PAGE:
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Chapter 2. Principles of Community Engagement1

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In developing this primer, the authors drew on their knowledge of the literature, their practice experiences, and the collective experience of their constituencies in the practice of community engagement. These practical experiences, combined with the organizing concepts, models, and frameworks from the literature, which were discussed in Chapter 1, suggested several underlying principles that can assist health professionals, researchers, policy makers, and community leaders in planning, designing, implementing, and evaluating community engagement efforts. Because community processes can be complex, challenging, and labor-intensive, however, these health professionals and others require dedicated resources to help ensure their success. In addition, efforts to engage communities require skill sets that leaders may not have previously developed. Thoughtful consideration of the nine principles laid out in this chapter and what is needed to put them into action will help readers to form effective partnerships. The principles are organized in three sections: items to consider prior to beginning engagement, what is necessary for engagement to occur, and what to consider for engagement to be successful. Each principle covers a broad practice area of engagement, often addressing multiple issues.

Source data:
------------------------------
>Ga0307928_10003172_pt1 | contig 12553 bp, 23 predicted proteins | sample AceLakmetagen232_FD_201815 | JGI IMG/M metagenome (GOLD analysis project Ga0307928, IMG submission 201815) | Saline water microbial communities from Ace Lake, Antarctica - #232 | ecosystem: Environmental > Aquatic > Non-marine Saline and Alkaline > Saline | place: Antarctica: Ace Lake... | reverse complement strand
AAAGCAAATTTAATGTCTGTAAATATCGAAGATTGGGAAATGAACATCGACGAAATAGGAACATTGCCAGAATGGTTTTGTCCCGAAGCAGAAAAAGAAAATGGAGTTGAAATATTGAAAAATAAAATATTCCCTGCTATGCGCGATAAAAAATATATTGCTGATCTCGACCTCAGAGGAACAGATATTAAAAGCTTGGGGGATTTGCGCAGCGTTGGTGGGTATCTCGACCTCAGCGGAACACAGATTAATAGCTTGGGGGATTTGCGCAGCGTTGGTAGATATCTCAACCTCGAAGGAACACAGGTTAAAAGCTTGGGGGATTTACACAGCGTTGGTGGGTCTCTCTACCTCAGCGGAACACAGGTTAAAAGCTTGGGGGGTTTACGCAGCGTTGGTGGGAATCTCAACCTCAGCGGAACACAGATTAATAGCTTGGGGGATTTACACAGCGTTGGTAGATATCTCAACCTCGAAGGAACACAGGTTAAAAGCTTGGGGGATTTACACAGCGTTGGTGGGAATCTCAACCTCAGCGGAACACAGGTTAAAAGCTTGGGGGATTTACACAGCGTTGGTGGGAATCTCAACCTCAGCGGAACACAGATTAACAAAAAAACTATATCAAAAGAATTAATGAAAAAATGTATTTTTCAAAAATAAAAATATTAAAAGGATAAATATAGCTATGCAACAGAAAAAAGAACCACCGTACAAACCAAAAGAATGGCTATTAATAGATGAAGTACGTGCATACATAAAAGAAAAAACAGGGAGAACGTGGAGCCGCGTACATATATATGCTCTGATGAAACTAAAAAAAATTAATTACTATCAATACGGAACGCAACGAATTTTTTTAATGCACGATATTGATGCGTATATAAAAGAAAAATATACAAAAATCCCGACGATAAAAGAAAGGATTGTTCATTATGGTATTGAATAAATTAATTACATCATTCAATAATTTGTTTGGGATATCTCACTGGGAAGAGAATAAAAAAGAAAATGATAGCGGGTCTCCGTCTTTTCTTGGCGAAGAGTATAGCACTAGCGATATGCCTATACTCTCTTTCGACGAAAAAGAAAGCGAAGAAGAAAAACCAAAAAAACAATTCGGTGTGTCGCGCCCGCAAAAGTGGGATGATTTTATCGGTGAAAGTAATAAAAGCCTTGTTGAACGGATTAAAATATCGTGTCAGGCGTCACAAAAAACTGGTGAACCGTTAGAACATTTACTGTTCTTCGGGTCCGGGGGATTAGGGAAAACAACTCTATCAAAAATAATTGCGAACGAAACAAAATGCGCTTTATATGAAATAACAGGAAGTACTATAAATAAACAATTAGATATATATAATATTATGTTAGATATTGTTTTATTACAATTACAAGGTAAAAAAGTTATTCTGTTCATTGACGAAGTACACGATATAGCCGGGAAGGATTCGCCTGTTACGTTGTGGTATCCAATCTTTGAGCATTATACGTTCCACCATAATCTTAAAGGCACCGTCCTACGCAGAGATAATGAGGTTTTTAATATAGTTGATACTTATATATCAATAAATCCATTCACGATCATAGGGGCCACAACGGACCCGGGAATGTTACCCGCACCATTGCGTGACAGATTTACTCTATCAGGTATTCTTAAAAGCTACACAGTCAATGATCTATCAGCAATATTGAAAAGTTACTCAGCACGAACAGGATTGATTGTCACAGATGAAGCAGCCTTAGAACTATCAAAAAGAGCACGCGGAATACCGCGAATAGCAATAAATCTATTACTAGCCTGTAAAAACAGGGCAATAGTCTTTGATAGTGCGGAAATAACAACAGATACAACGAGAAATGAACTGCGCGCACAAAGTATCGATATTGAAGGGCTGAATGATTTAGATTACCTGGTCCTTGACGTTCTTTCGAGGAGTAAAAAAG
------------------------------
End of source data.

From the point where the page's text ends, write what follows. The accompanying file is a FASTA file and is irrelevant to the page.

1 This chapter was adapted from the first edition of Principles of Community Engagement.

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